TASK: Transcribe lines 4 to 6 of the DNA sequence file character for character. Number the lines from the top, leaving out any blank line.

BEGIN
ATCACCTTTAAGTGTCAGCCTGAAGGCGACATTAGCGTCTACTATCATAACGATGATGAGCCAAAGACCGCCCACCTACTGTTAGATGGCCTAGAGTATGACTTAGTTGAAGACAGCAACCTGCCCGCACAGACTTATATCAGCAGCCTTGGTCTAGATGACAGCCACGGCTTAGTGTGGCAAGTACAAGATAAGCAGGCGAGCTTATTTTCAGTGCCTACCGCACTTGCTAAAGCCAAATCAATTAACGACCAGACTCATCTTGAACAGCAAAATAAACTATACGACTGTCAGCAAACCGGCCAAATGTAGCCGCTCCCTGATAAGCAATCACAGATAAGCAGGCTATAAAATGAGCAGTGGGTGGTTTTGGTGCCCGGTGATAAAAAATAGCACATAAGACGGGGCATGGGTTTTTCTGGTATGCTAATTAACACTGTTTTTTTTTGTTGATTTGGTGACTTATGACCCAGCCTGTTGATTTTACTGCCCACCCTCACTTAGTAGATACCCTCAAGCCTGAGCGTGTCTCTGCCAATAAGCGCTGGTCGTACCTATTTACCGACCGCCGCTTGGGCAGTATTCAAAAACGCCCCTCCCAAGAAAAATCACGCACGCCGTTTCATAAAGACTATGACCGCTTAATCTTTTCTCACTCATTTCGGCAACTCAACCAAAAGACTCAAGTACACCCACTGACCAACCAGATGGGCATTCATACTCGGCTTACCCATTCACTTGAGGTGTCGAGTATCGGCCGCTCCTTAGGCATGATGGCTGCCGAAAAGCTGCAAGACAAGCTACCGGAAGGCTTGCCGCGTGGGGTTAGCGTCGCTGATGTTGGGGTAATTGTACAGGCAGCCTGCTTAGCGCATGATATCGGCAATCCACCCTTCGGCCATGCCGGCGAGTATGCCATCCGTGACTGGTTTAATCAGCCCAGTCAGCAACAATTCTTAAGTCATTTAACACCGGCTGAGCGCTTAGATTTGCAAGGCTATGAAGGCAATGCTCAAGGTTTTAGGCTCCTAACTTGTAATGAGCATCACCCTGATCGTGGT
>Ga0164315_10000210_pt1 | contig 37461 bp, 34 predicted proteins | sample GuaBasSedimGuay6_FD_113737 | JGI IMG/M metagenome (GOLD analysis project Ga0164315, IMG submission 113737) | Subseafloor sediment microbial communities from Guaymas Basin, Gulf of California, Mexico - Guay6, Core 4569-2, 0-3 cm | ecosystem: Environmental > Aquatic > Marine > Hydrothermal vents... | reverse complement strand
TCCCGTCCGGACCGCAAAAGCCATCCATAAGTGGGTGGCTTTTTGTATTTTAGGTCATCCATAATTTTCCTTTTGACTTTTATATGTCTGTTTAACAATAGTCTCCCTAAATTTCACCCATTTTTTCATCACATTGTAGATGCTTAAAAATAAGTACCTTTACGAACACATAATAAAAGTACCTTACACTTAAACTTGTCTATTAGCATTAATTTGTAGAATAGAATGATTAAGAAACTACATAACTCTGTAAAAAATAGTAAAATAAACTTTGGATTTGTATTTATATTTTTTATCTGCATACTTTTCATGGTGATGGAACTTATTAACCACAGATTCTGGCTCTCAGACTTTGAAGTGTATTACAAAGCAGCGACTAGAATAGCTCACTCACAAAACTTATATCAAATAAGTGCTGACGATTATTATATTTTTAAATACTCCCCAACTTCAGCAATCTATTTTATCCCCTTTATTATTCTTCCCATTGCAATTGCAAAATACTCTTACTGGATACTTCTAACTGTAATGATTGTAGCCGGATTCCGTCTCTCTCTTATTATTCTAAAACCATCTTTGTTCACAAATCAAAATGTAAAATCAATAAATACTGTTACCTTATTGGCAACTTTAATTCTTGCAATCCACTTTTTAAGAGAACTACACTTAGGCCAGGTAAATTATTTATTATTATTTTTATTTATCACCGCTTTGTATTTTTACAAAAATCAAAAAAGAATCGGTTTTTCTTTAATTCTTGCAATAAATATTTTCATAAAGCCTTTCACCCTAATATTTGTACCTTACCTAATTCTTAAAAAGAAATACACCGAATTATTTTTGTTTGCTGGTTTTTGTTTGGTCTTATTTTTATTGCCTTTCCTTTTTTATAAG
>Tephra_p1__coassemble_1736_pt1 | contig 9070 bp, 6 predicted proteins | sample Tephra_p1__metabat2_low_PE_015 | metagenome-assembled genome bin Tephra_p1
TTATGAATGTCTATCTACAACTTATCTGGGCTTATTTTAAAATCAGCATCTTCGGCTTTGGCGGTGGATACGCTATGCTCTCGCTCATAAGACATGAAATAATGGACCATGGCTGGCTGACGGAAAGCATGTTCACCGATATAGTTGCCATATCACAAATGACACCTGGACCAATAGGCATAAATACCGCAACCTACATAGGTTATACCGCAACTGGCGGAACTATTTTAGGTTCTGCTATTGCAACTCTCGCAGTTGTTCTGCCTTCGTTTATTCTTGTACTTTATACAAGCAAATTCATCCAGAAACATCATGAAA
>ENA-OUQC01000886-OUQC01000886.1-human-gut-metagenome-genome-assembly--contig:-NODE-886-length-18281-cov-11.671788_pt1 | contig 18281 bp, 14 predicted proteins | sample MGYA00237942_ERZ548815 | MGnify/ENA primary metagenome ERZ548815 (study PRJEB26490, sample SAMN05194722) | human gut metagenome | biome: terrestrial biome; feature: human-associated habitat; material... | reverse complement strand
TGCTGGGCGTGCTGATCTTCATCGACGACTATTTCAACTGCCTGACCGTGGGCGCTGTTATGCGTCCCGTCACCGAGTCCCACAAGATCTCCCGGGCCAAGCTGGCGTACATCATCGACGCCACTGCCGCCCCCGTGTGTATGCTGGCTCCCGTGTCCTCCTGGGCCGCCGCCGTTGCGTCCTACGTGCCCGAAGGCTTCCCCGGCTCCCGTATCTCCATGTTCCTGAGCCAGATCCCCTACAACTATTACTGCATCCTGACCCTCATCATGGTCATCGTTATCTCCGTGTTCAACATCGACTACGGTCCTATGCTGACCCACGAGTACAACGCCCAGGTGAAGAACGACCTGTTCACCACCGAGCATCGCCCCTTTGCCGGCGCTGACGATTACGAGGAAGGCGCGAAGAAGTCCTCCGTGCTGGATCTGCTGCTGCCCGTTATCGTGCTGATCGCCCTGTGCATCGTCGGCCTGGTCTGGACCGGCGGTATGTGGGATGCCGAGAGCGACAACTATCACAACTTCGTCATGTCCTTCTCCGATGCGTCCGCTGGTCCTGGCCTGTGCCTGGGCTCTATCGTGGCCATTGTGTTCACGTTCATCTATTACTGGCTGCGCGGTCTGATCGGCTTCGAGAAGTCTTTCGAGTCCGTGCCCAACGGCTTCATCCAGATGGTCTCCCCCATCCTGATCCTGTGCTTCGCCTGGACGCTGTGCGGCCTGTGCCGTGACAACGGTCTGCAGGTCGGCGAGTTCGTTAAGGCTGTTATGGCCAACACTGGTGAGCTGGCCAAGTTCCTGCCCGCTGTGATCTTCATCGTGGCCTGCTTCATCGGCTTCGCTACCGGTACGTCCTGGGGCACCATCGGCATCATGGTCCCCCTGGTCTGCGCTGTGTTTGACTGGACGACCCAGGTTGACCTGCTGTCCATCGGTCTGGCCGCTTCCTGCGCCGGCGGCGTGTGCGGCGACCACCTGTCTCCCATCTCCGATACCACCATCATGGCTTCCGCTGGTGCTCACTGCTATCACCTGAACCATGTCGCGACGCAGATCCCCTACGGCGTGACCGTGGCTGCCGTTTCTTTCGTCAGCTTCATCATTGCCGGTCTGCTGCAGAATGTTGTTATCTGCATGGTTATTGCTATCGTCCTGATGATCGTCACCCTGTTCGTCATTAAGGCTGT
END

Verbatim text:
>Tephra_p1__coassemble_1736_pt1 | contig 9070 bp, 6 predicted proteins | sample Tephra_p1__metabat2_low_PE_015 | metagenome-assembled genome bin Tephra_p1
TTATGAATGTCTATCTACAACTTATCTGGGCTTATTTTAAAATCAGCATCTTCGGCTTTGGCGGTGGATACGCTATGCTCTCGCTCATAAGACATGAAATAATGGACCATGGCTGGCTGACGGAAAGCATGTTCACCGATATAGTTGCCATATCACAAATGACACCTGGACCAATAGGCATAAATACCGCAACCTACATAGGTTATACCGCAACTGGCGGAACTATTTTAGGTTCTGCTATTGCAACTCTCGCAGTTGTTCTGCCTTCGTTTATTCTTGTACTTTATACAAGCAAATTCATCCAGAAACATCATGAAA
>ENA-OUQC01000886-OUQC01000886.1-human-gut-metagenome-genome-assembly--contig:-NODE-886-length-18281-cov-11.671788_pt1 | contig 18281 bp, 14 predicted proteins | sample MGYA00237942_ERZ548815 | MGnify/ENA primary metagenome ERZ548815 (study PRJEB26490, sample SAMN05194722) | human gut metagenome | biome: terrestrial biome; feature: human-associated habitat; material... | reverse complement strand